Microsoft’s HoloLens is basically a computer with a transparent display that lets you view digital graphics overlaid on real-world environments. The original HoloLens development kit shipped in 2016, and Micosoft has already started talking about the 2nd-gen model, which will have a next-gen Holographic Processing Unit.
It’ll also probably have a new processor, because as AnandTech notes, Intel is discontinuing the chip used in the original HoloLens.
That means it’s likely that the next version of Microsoft’s mixed reality computer will use a different processor, although it’s unclear at this point if Microsoft will stick with Intel or perhaps go with something different (like an ARM-based chip).
The original HoloLens features an Intel Atom x5-Z8100P processor, and it’s the only major product I’m aware of to use that chip.
Intel has announced (PDF link) it’ll take its final round of orders for the x5-Z8100P chip on September 30th, 2017 and plans to ship those orders by October 30th. So if Microsoft really is the primary customer for these chips and Intel is discontinuing them, there’s a good chance the two companies have coordinated things so that Microsoft won’t need the chips anymore after they become unavailable.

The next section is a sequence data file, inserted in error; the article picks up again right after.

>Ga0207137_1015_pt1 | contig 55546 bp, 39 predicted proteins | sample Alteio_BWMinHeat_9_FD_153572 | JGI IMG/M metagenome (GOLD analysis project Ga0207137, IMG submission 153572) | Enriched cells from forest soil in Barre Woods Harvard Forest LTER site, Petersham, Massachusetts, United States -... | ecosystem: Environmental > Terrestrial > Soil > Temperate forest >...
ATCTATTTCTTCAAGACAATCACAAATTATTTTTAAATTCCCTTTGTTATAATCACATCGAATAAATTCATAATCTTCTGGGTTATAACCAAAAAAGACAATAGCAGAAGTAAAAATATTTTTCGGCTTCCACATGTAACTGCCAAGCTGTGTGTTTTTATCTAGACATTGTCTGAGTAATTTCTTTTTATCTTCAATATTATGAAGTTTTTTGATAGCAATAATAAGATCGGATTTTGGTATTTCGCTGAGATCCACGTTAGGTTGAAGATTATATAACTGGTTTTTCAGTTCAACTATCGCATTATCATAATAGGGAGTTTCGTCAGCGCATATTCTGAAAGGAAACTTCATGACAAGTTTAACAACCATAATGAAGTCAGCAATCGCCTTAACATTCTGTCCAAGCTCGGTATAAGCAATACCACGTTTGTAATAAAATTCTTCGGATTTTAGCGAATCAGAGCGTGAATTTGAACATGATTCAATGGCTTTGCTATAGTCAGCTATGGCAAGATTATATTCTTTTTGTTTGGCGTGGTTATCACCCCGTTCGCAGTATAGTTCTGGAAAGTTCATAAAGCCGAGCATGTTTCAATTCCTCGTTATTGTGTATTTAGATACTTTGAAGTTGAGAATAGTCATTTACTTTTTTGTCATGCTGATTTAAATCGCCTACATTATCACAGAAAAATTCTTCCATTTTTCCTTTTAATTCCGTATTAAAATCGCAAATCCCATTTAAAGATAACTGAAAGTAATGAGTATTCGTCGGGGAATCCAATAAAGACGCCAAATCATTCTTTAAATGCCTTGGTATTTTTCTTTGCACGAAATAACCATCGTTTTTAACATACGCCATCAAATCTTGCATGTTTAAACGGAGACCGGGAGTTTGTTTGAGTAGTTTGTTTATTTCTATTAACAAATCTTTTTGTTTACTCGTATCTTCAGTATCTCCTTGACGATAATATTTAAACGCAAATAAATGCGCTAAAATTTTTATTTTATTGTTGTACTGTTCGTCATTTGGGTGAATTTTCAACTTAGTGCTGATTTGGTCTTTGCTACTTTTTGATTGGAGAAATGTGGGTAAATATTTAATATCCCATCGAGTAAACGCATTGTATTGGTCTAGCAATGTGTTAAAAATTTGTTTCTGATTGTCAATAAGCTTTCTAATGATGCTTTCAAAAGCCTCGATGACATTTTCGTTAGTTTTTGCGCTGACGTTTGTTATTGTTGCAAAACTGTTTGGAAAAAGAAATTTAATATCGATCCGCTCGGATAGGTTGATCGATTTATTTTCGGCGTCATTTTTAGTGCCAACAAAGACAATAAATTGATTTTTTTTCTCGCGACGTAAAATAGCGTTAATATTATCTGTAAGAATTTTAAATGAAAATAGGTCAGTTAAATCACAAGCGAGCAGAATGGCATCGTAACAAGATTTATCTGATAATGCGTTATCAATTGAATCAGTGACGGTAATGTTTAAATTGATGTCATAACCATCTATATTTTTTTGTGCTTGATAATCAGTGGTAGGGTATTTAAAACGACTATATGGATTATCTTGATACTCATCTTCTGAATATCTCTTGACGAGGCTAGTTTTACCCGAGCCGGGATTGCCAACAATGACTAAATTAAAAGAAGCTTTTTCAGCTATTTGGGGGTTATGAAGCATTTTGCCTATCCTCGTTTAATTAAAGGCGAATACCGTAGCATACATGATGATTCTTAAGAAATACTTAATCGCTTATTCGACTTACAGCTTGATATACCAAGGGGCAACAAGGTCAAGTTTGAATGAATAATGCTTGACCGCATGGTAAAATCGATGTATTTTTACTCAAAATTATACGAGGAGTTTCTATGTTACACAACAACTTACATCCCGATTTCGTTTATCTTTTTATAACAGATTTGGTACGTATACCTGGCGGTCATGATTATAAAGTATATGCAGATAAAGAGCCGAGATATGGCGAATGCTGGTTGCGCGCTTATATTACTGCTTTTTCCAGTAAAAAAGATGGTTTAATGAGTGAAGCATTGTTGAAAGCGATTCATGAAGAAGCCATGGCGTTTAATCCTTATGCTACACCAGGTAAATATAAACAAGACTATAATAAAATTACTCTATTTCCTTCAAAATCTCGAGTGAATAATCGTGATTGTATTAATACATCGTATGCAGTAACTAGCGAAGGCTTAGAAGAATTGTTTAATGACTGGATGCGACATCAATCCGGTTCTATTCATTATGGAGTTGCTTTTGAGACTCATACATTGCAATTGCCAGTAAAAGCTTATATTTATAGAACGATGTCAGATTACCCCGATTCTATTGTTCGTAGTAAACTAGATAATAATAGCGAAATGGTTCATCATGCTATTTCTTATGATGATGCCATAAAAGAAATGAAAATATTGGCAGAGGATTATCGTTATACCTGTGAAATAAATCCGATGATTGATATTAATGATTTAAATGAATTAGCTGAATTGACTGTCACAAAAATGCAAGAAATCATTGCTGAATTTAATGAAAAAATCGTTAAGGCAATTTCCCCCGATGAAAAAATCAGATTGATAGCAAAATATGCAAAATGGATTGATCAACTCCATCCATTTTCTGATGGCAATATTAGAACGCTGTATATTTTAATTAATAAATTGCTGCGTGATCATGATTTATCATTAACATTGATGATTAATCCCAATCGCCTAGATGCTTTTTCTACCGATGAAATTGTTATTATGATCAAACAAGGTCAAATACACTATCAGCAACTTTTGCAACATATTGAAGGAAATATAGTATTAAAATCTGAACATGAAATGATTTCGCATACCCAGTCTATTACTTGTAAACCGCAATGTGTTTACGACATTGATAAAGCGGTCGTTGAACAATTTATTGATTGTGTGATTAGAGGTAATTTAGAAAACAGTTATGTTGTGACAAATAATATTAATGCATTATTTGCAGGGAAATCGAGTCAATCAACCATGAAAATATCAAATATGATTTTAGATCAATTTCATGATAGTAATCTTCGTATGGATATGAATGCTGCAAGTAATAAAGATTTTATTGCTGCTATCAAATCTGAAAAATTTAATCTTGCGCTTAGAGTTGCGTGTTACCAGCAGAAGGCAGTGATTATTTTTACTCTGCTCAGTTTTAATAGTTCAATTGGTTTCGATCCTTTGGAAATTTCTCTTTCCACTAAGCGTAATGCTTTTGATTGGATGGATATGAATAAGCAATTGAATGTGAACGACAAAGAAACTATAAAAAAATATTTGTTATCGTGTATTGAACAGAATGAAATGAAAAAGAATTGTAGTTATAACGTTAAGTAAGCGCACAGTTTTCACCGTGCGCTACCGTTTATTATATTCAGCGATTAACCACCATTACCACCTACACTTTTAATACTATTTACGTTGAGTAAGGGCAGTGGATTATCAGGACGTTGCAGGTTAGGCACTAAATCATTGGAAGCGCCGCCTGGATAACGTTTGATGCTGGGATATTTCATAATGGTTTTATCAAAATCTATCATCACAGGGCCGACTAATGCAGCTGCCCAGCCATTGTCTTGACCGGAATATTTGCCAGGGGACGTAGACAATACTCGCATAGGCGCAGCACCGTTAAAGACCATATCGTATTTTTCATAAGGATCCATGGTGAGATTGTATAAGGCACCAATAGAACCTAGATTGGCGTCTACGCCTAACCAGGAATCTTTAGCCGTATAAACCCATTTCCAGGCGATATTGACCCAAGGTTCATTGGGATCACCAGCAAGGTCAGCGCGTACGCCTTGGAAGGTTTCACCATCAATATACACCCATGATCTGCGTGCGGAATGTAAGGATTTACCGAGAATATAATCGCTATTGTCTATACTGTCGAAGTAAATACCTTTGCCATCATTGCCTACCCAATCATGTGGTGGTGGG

AnandTech speculates that the 2nd-gen HoloLens won’t ship until 2018 or maybe even 2019.
In other words, the company is probably switching to a different chip. That could mean the HoloLens 2 will be powered by an Intel Apollo Lake, Gemini Lake, or maybe Core M chip. But it could also mean Microsoft is switching to an ARM-based processor.
A version of Windows 10 that supports ARM-based processors is on the way, with the Qualcomm Snapdragon 835 chip expected to be the first to be supported. Since that’s a smartphone-class processor that can balance performance and power consumption, it could be a good choice for a wearable PC like the HoloLens.